• It is important that every name on the image be captured whether it appears as the sender, the receiver, in the body, or on the backside image of the letter.
  • This project will contain multiple names per image. However, the data entry area is set with the default amount of three data entry lines per image. You will need to adjust the number of lines to match the number of names found on the image.

I'll be interested to download and play with the indexer -- apparently it's not a web app, but rather a thick Java client that communicates with a central server, much like the WPI Transcription Assistant.

Name Update: Renanscribe?

Both my friends Prentiss Riddle and Coulter George
have suggested that I resolve my software name quandry by looking for placenames in Julia Brumfield's diaries. I like this suggestion, since it retains the connection to the project's origin and has potential for uniqueness. The most frequently mentioned placenames in the diaries are "Renan", "Straightstone", "Mount Airy", "Long Island", and "Cedar Forest".

Long Island and Mount Airy are probably each so common that they'll have the same problems that Julia does. Renan, on the other hand, has a neat connection to collaboration: Ernest Renan is now most famous for his definition of a nation as "having done great things together and wishing to do more."

So maybe "Renanscript" or "Renanscribe"?

Wednesday, May 2, 2007

Feature: Zoom

Scanners and modern digital cameras can take photos at mind-bogglingly high resolutions. The 5 megapixel Canon SD400 I've used to capture the diary pages results in enormous files. Displaying them at screen resolution, the images are several times the size of the average monitor.

This kind of resolution is fantastic for resolving illegible words — from my testing, it seems to be as good or better than using a magnifying glass on the original documents. Unfortunately these original files are unwieldy: it takes a very long time to download the image to the browser, and once downloaded, displaying the files in a UI useful for transcription is basically impossible.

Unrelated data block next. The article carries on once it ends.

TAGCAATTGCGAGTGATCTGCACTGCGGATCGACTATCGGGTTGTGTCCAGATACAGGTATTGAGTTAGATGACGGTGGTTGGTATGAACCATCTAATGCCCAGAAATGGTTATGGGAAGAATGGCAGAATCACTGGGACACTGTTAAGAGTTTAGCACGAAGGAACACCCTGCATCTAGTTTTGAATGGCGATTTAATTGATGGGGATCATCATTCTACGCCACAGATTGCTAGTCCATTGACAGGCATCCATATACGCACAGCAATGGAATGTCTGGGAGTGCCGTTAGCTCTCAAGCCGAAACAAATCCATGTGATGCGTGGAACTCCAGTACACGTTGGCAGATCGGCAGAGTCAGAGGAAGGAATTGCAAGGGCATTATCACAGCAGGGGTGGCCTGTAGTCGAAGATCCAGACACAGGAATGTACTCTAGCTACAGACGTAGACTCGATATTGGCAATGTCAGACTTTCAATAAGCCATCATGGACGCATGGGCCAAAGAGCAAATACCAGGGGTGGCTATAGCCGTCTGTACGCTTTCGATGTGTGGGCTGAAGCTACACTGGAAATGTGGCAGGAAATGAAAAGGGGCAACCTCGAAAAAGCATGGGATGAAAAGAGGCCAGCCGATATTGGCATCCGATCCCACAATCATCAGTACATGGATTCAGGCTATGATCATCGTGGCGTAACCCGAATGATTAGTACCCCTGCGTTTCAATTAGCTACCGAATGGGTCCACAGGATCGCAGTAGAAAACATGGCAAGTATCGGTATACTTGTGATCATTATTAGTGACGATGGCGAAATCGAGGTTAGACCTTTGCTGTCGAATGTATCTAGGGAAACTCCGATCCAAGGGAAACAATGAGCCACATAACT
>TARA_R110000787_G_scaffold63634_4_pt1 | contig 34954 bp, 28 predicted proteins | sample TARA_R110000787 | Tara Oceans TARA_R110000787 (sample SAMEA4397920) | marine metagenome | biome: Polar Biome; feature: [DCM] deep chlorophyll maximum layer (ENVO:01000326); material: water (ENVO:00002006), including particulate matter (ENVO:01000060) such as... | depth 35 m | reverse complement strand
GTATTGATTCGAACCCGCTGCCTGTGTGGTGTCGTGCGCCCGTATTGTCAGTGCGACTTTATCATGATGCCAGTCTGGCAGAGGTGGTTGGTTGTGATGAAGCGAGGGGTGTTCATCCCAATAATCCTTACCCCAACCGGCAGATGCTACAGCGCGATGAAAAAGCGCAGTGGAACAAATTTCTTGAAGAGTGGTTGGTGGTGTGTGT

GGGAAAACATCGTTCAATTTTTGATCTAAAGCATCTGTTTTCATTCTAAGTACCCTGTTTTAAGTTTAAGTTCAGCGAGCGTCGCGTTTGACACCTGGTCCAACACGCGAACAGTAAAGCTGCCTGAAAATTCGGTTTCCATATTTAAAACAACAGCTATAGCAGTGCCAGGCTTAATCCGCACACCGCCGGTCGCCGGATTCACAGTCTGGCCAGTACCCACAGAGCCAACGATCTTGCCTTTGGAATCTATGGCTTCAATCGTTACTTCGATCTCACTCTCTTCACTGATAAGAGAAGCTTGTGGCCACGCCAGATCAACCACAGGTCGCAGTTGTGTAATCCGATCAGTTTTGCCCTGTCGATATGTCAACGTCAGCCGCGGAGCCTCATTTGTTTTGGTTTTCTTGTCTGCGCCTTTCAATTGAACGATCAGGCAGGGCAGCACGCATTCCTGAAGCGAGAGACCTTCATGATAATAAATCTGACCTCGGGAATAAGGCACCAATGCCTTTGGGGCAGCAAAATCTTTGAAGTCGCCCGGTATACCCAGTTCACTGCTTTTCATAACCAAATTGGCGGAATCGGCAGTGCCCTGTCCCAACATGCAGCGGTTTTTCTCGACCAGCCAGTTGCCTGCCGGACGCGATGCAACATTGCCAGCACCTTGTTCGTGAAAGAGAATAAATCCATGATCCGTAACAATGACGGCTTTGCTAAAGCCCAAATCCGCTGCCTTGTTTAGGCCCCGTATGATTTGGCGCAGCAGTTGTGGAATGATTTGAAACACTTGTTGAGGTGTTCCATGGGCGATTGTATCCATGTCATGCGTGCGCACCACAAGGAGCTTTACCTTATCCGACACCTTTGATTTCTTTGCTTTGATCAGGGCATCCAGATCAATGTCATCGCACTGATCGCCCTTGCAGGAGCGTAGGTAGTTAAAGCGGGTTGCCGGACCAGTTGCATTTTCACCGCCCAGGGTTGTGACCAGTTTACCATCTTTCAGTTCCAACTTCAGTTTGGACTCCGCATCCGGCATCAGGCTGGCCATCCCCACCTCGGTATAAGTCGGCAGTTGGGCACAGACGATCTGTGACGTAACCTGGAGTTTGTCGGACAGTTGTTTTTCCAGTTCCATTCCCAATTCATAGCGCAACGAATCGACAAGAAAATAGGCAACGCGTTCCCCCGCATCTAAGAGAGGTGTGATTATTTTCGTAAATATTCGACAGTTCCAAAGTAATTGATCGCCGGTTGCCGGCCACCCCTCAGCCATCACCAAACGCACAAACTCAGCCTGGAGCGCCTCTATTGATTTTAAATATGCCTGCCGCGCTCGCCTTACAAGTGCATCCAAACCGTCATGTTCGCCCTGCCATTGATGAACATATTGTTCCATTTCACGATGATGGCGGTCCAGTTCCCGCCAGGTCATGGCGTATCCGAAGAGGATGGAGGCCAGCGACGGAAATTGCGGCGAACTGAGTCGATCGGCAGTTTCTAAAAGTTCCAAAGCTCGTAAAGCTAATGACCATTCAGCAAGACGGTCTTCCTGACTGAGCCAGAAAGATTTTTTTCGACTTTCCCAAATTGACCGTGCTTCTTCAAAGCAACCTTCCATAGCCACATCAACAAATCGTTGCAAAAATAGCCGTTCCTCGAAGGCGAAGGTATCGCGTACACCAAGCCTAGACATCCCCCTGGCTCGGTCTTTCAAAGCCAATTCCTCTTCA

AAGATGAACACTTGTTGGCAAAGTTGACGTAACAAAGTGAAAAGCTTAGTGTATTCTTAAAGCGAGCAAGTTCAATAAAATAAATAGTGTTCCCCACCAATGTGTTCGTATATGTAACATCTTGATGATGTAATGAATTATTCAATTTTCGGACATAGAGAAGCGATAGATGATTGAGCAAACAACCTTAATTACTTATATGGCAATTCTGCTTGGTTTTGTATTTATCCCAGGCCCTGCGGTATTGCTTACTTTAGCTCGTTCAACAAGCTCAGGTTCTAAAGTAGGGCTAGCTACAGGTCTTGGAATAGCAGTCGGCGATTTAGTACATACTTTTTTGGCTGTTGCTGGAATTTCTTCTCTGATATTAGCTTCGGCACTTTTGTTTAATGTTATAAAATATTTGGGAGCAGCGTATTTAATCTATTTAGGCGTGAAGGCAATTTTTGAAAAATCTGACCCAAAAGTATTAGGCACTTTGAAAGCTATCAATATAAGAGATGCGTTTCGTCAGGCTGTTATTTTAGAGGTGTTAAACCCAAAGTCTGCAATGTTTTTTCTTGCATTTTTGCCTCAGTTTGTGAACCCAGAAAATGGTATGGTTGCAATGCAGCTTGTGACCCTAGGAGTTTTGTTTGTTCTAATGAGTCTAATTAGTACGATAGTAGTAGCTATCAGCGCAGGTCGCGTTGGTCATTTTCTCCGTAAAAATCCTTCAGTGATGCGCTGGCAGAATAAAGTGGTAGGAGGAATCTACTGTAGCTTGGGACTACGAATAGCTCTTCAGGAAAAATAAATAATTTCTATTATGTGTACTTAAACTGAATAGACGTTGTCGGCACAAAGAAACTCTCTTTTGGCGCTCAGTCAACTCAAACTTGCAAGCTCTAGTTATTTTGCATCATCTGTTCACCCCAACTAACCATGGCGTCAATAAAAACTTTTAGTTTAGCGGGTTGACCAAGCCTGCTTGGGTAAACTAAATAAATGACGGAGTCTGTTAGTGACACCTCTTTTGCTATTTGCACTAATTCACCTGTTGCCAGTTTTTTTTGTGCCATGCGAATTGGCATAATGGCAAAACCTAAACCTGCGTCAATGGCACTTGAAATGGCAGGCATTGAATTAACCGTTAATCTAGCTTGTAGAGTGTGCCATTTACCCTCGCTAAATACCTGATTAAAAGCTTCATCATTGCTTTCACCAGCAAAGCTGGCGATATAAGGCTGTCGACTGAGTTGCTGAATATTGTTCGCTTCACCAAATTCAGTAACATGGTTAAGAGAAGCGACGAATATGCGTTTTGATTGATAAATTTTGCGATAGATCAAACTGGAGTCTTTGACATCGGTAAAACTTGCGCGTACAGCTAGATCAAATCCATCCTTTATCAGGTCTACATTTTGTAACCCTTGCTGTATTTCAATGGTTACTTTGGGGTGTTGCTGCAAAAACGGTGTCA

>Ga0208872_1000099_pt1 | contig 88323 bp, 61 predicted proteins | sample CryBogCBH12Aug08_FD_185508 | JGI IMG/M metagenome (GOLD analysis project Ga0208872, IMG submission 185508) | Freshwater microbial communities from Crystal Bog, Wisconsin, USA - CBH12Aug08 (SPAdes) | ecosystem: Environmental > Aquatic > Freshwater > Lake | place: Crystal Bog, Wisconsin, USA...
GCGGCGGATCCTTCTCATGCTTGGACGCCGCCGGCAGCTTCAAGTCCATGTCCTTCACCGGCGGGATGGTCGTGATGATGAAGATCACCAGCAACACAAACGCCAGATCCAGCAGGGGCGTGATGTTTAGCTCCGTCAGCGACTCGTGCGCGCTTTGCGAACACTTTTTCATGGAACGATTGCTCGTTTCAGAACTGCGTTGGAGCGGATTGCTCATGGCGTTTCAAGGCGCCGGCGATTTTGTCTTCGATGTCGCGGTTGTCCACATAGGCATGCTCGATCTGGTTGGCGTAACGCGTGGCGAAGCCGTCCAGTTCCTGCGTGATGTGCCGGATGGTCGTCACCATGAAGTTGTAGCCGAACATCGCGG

As a result, I'm shrinking the page images down by a quarter when they're added to the system. The resulting image is legible without much squinting. (See the sample above.)

These 480x640 images take up about half of the average modern monitor, so they're suited very well for a UI positioning the image on the right half of a webpage, with the textarea for transcriptions on the left half. They're also reasonably quick to load, even over a slow connection. They're not quite clear enough to resolve difficult handwriting, however, nor problems with the lighting when I took the original pictures. For that, we need to zoom.

In the original mockup created by my friend Blake Freeburg, as well as in the first prototype I wrote two years ago, a link appeared on the transcription page that reloaded the page with a higher resolution image. This provided access to the larger image, but had the same disadvantages (long wait time, ungainly UI) that comes along with larger image files.

The solution I've come up with is to provide a click-to-zoom interface. If a scribe can't read a part of the original, they click on the part they can't read. That will fire off an AJAX request including the coordinates they clicked. The server finds the next-larger-size image, crops out the section around the click target, and returns it to the browser. That will fire off an onComplete callback function to swap the standard-size image with the cropped version.

So in my example above. clicking the space after "glad." would return second image above. The user could then click an "unzoom" icon to return to the original low-resolution, full-page image, or click on the zoomed image to zoom again.

This would be the result of clicking on the zoomed word "glad" in the zoomed (second) image. This is a cropped version of the original five-megapixel image, and I think it's just as readable as the original document.

The advantages of this approach are a consistent UI and lower download times. Since some of my target users are rural or elderly, download time is a big plus.

The disadvantages come from possible need to pan around the zoomed image. My old colleague Prentiss Riddle has suggested using the Google Maps platform to provide tiled panning. This sounds elegant, but is probably hard enough to postpone until I have actual user feedback to deal with. There's also the possiblity that the server load for doing all that image manipulation will produce slow response times, but it's hard for me to imagine that the 45 sec needed to crop an image would take longer than downloading 1.5MB over a dialup connection.